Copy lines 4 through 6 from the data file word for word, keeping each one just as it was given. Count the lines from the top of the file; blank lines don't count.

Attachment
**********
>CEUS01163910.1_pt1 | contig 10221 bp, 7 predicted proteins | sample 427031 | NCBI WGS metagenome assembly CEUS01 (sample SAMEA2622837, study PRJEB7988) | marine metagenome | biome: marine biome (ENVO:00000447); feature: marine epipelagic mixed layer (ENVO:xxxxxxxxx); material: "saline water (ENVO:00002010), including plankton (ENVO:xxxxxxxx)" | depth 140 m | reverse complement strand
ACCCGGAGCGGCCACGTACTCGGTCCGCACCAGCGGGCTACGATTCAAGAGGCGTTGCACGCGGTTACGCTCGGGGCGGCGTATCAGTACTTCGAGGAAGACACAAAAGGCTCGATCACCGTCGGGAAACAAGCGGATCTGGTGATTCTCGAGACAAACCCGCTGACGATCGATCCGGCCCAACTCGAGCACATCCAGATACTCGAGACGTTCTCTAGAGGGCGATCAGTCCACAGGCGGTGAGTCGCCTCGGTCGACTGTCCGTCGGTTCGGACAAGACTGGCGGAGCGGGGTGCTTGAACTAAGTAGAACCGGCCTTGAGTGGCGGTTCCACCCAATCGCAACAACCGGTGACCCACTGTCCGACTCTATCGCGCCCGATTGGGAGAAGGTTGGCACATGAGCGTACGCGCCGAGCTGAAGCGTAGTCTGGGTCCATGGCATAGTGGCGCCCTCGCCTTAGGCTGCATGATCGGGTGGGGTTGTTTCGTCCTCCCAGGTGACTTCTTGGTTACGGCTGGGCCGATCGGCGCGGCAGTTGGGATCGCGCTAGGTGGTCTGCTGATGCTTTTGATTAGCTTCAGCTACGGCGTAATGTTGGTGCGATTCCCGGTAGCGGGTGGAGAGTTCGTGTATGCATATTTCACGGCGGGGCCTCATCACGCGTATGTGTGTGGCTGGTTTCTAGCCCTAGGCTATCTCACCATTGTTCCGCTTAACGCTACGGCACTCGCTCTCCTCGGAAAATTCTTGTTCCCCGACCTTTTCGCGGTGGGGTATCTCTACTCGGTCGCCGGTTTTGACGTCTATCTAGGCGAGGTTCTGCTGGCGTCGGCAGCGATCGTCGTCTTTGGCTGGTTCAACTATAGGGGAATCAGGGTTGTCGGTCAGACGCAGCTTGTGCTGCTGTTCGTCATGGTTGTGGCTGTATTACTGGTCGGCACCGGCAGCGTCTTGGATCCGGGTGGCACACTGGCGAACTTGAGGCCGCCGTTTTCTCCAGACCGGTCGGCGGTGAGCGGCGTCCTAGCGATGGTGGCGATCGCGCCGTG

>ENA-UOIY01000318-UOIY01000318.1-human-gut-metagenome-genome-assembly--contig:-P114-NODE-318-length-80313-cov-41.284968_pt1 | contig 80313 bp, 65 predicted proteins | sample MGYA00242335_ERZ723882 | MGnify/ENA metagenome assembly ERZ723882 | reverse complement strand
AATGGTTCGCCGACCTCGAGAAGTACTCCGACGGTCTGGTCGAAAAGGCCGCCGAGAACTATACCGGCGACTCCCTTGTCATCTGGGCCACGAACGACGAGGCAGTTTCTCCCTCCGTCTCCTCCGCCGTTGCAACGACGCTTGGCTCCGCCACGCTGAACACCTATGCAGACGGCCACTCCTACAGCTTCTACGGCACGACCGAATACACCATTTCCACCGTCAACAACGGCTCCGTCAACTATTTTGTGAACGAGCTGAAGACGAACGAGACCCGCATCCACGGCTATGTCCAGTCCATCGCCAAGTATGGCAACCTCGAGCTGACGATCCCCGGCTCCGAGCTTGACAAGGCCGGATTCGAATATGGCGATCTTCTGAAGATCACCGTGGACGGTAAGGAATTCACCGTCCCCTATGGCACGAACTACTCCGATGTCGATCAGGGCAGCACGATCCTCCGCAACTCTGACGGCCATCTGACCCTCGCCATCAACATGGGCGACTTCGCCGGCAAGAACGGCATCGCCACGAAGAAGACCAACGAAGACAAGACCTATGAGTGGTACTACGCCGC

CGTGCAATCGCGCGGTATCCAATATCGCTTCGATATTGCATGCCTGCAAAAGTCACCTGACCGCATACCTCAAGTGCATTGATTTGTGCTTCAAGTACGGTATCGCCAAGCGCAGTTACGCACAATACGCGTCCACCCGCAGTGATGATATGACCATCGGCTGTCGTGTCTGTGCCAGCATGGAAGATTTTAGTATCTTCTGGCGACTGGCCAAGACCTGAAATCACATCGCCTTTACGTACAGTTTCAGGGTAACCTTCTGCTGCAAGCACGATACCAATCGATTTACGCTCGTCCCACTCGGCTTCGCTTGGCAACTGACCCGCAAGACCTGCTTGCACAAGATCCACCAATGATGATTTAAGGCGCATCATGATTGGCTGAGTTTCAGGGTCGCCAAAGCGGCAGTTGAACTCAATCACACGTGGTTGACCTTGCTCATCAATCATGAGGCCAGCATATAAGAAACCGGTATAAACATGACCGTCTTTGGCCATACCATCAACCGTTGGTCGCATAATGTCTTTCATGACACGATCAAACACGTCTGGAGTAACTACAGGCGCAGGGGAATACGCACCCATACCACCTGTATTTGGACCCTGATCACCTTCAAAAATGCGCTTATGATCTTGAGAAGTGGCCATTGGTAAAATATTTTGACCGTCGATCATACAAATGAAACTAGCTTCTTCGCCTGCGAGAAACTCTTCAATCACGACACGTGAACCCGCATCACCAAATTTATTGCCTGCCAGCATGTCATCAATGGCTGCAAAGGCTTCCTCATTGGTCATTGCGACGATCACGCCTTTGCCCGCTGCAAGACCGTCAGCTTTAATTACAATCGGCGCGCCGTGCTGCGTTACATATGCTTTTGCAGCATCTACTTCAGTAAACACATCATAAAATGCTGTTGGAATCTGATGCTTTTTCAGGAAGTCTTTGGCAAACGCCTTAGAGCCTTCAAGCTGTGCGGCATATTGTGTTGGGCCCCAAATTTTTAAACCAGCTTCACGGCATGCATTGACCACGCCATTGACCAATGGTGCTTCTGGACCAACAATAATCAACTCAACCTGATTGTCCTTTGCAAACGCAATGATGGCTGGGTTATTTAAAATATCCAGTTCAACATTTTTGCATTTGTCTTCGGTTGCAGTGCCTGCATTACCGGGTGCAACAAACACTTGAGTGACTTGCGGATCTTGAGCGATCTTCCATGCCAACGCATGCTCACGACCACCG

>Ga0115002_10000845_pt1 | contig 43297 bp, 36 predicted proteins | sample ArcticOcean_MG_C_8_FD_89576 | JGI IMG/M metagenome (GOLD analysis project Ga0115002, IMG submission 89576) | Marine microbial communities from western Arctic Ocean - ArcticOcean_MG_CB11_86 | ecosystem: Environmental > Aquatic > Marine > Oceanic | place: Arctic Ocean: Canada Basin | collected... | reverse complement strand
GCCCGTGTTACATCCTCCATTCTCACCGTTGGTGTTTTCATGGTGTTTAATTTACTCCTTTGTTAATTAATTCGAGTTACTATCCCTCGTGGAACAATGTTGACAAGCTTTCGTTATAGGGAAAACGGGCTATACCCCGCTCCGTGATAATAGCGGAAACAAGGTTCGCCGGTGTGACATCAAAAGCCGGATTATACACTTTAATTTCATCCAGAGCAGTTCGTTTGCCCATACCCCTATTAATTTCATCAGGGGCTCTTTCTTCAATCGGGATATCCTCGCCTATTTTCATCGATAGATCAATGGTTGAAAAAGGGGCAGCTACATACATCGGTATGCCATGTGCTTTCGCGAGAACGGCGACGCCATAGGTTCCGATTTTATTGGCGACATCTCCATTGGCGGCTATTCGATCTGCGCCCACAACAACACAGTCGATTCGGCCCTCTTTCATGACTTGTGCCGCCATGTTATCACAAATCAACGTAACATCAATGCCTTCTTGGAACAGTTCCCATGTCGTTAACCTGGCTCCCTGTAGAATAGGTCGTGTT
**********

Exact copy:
AATGGTTCGCCGACCTCGAGAAGTACTCCGACGGTCTGGTCGAAAAGGCCGCCGAGAACTATACCGGCGACTCCCTTGTCATCTGGGCCACGAACGACGAGGCAGTTTCTCCCTCCGTCTCCTCCGCCGTTGCAACGACGCTTGGCTCCGCCACGCTGAACACCTATGCAGACGGCCACTCCTACAGCTTCTACGGCACGACCGAATACACCATTTCCACCGTCAACAACGGCTCCGTCAACTATTTTGTGAACGAGCTGAAGACGAACGAGACCCGCATCCACGGCTATGTCCAGTCCATCGCCAAGTATGGCAACCTCGAGCTGACGATCCCCGGCTCCGAGCTTGACAAGGCCGGATTCGAATATGGCGATCTTCTGAAGATCACCGTGGACGGTAAGGAATTCACCGTCCCCTATGGCACGAACTACTCCGATGTCGATCAGGGCAGCACGATCCTCCGCAACTCTGACGGCCATCTGACCCTCGCCATCAACATGGGCGACTTCGCCGGCAAGAACGGCATCGCCACGAAGAAGACCAACGAAGACAAGACCTATGAGTGGTACTACGCCGC

CGTGCAATCGCGCGGTATCCAATATCGCTTCGATATTGCATGCCTGCAAAAGTCACCTGACCGCATACCTCAAGTGCATTGATTTGTGCTTCAAGTACGGTATCGCCAAGCGCAGTTACGCACAATACGCGTCCACCCGCAGTGATGATATGACCATCGGCTGTCGTGTCTGTGCCAGCATGGAAGATTTTAGTATCTTCTGGCGACTGGCCAAGACCTGAAATCACATCGCCTTTACGTACAGTTTCAGGGTAACCTTCTGCTGCAAGCACGATACCAATCGATTTACGCTCGTCCCACTCGGCTTCGCTTGGCAACTGACCCGCAAGACCTGCTTGCACAAGATCCACCAATGATGATTTAAGGCGCATCATGATTGGCTGAGTTTCAGGGTCGCCAAAGCGGCAGTTGAACTCAATCACACGTGGTTGACCTTGCTCATCAATCATGAGGCCAGCATATAAGAAACCGGTATAAACATGACCGTCTTTGGCCATACCATCAACCGTTGGTCGCATAATGTCTTTCATGACACGATCAAACACGTCTGGAGTAACTACAGGCGCAGGGGAATACGCACCCATACCACCTGTATTTGGACCCTGATCACCTTCAAAAATGCGCTTATGATCTTGAGAAGTGGCCATTGGTAAAATATTTTGACCGTCGATCATACAAATGAAACTAGCTTCTTCGCCTGCGAGAAACTCTTCAATCACGACACGTGAACCCGCATCACCAAATTTATTGCCTGCCAGCATGTCATCAATGGCTGCAAAGGCTTCCTCATTGGTCATTGCGACGATCACGCCTTTGCCCGCTGCAAGACCGTCAGCTTTAATTACAATCGGCGCGCCGTGCTGCGTTACATATGCTTTTGCAGCATCTACTTCAGTAAACACATCATAAAATGCTGTTGGAATCTGATGCTTTTTCAGGAAGTCTTTGGCAAACGCCTTAGAGCCTTCAAGCTGTGCGGCATATTGTGTTGGGCCCCAAATTTTTAAACCAGCTTCACGGCATGCATTGACCACGCCATTGACCAATGGTGCTTCTGGACCAACAATAATCAACTCAACCTGATTGTCCTTTGCAAACGCAATGATGGCTGGGTTATTTAAAATATCCAGTTCAACATTTTTGCATTTGTCTTCGGTTGCAGTGCCTGCATTACCGGGTGCAACAAACACTTGAGTGACTTGCGGATCTTGAGCGATCTTCCATGCCAACGCATGCTCACGACCACCG

>Ga0115002_10000845_pt1 | contig 43297 bp, 36 predicted proteins | sample ArcticOcean_MG_C_8_FD_89576 | JGI IMG/M metagenome (GOLD analysis project Ga0115002, IMG submission 89576) | Marine microbial communities from western Arctic Ocean - ArcticOcean_MG_CB11_86 | ecosystem: Environmental > Aquatic > Marine > Oceanic | place: Arctic Ocean: Canada Basin | collected... | reverse complement strand